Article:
The supraclavicular techniques focus on the supraclavicular fossa, where the superior, middle, and inferior primary trunks divide into their anterior and posterior branches. The plexus runs superficially at this level, and high-frequency transducers (10 MHz) are thus needed to identify the structures. Technical difficulties are encountered in studying the supraclavicular region due to the presence of the supraclavicular depression, which complicates both manipulation of the probe and needle puncture. Although the primary trunks of the brachial plexus are easily identified between the scalene muscles in the interscalene space, the plexus is more difficult to locate in the supraclavicular zone. Color Doppler pulsing is not required to identify the subclavian artery, but it greatly facilitates identification of the brachial plexus by allowing the differentiation of nerves (hypoechogenic in the absence of Doppler effect) from the arterial and venous branches found in the zone (hypoechogenic with Doppler effect). The US anatomy of the supraclavicular region is shown in Figure 6. The pleura is identified as a hyperechoic fine line outlining the anechoic lung tissue.

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  • Immediate after placing the block
    • Instruct the patient to avoid moving the arm; poor motor control of the arm can lead to injury.
    • Assess the distribution of nerve block.
    • Areas not covered by the block can be done by supplemental local anesthetic at surgical site (field block).
    • Full development of the block can take 30 minutes.
  • Post-surgery
    • In PACU reassess the pain level and score.
    • Look for any evidence of neck hematoma.
    • Assess the motor and sensory function; let the patient know that brachial plexus block may not recede for 4 to 6 hours.
    • Provide the patient with an arm sling to use until the block recedes.
    • Follow up with patient after complete recovery of the block by assessing the motor and sensory function.
    • Symptoms such as dyspnea, cough or pleuritic chest pain warrant immediate investigation for possible pneumothorax. 
  • Pneumothorax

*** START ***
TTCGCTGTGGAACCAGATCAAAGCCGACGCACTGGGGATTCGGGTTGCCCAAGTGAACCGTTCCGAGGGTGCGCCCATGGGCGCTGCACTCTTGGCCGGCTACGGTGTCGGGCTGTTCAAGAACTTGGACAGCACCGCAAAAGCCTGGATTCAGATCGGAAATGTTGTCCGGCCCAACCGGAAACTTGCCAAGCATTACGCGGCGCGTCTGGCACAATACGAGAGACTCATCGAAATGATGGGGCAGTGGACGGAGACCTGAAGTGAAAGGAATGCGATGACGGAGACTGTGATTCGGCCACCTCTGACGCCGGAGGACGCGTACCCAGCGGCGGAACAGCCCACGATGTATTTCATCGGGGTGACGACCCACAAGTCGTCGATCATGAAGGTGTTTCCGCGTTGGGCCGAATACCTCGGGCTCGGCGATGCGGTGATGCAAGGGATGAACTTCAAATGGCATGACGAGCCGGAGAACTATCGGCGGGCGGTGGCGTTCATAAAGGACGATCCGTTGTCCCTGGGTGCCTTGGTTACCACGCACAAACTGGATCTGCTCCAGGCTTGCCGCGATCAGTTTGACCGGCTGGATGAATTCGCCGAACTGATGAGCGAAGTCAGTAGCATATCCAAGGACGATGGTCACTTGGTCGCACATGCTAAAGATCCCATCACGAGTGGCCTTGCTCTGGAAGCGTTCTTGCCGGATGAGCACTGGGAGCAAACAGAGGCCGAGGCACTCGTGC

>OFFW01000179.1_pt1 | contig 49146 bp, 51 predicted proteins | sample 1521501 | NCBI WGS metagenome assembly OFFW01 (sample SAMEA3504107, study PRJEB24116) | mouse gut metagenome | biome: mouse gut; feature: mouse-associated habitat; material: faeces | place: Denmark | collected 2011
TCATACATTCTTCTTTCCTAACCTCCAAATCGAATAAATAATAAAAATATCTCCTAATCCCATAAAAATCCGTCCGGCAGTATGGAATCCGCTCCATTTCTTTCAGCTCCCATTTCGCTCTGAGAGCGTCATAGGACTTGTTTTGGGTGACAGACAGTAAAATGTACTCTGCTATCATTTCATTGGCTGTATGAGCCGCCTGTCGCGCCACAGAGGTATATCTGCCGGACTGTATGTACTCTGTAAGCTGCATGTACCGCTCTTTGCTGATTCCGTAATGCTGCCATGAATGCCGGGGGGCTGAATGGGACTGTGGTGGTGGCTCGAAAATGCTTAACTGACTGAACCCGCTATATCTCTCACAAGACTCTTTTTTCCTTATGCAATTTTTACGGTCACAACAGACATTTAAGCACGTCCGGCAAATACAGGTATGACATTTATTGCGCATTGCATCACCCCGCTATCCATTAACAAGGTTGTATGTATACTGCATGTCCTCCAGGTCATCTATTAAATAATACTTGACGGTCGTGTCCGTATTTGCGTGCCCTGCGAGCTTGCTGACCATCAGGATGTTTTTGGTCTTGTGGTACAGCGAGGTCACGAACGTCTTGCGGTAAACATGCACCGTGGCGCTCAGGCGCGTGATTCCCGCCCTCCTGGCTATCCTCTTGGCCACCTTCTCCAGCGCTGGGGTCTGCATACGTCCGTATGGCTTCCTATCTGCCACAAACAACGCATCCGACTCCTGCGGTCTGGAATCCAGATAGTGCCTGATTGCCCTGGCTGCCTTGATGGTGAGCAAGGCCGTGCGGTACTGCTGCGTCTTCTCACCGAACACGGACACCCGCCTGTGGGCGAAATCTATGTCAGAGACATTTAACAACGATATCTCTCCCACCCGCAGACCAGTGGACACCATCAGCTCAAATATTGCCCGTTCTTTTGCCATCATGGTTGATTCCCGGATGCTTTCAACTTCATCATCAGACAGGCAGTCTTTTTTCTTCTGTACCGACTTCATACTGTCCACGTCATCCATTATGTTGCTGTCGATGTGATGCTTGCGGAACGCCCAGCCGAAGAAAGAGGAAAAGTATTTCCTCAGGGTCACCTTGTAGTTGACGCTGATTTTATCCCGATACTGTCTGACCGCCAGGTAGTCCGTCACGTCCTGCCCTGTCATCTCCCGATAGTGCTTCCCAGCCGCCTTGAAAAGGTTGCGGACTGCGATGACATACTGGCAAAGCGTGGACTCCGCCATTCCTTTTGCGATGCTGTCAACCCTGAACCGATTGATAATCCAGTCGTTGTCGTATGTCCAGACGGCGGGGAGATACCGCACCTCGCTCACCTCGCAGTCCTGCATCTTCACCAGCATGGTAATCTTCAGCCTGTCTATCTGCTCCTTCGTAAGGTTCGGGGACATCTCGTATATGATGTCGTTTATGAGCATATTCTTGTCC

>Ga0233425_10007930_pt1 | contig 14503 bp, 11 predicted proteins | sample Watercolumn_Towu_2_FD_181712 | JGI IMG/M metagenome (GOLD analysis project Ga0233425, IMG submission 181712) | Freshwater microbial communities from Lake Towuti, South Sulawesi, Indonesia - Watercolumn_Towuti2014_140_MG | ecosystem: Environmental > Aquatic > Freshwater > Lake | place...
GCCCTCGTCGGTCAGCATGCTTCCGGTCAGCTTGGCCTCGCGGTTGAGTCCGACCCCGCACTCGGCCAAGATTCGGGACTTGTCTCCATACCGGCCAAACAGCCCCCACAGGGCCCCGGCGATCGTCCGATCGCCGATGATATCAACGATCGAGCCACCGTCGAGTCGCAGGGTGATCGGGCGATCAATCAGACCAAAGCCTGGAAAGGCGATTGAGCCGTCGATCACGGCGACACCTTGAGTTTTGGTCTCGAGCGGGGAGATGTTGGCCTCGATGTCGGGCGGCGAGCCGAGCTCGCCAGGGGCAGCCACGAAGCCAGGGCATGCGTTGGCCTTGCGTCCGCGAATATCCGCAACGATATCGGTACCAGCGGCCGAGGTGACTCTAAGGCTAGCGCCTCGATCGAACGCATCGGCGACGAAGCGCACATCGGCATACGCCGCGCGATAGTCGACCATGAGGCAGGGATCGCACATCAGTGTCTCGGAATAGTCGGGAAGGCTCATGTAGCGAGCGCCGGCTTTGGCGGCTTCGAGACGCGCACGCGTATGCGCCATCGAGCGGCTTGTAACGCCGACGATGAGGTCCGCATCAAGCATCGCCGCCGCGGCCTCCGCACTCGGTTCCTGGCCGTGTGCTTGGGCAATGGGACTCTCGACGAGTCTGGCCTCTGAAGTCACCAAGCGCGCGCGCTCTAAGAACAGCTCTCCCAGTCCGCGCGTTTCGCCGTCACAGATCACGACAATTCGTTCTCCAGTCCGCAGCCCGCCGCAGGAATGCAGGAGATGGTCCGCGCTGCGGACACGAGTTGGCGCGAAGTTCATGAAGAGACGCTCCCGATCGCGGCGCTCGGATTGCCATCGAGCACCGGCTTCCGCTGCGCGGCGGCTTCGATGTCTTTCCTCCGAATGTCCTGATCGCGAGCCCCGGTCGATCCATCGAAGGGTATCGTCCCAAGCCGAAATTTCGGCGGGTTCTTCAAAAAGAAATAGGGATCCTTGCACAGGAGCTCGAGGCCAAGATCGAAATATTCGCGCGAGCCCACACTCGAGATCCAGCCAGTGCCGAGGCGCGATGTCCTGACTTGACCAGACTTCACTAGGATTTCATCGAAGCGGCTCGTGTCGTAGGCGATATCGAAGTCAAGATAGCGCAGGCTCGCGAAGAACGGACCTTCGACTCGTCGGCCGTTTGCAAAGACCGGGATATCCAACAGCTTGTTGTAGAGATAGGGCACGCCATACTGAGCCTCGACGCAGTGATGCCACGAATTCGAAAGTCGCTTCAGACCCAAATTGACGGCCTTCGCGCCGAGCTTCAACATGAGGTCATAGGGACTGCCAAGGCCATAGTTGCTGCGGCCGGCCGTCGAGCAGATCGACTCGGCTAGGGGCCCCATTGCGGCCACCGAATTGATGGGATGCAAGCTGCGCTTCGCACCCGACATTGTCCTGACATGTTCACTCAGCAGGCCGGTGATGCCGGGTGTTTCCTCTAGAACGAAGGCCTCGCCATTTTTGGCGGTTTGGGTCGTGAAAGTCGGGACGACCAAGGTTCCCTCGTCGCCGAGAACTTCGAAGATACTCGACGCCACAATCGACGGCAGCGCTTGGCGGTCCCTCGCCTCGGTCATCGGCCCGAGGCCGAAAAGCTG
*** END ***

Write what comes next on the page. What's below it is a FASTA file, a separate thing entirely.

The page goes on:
• Occurs in 0.5% to 6.0% of cases and is more likely in tall, thin patients.
    • Most occur within 24 hours, are usually small, often asymptomatic, and do not require specific treatment. Therefore, routine chest radiograph after supraclavicular block is not recommended.
    • Treatment may require hospitalization and placement of a chest tube.
  • Paralysis of the phrenic nerve
    • Occurs in 40% to 60% of supraclavicular blocks, but is usually asymptomatic.
    • In patients with underlying pulmonary disease or in morbidly obese patients, unilateral phrenic nerve block can cause severe symptoms of dyspnea and lead to significant pulmonary compromise
  • Horner syndrome (stellate ganglion block)
    • About 70% to 90% of patients will develop a Horner syndrome, which results from local anesthetic blockade of the stellate ganglion in the neck. Signs include ptosis, pupillary constriction, and conjunctival injection on the side of the block. This “non-serious” complication occurs more often with higher volumes of local anesthetic, and resolves with resolution of the local anesthetic block.
  • Complications of Vascular Puncture
    • Neck tenderness
    • Ecchymosis
    • Hematoma
  • Local Anesthetic Toxicity
    • Absorption of local anesthetic
    • Intravascular injection
  • Nerve injury
    • Intraneural injection
    • Direct needle injury
    • Neuritis—possibly due to concentrated local anesthetic solutions or vasoconstrictors in the local anesthetic solution
    • Injury resulting from malpositioning of the anesthetized limb
  • Complications of needle puncture of soft tissue
    • Infection
    • Swelling
    • Bruising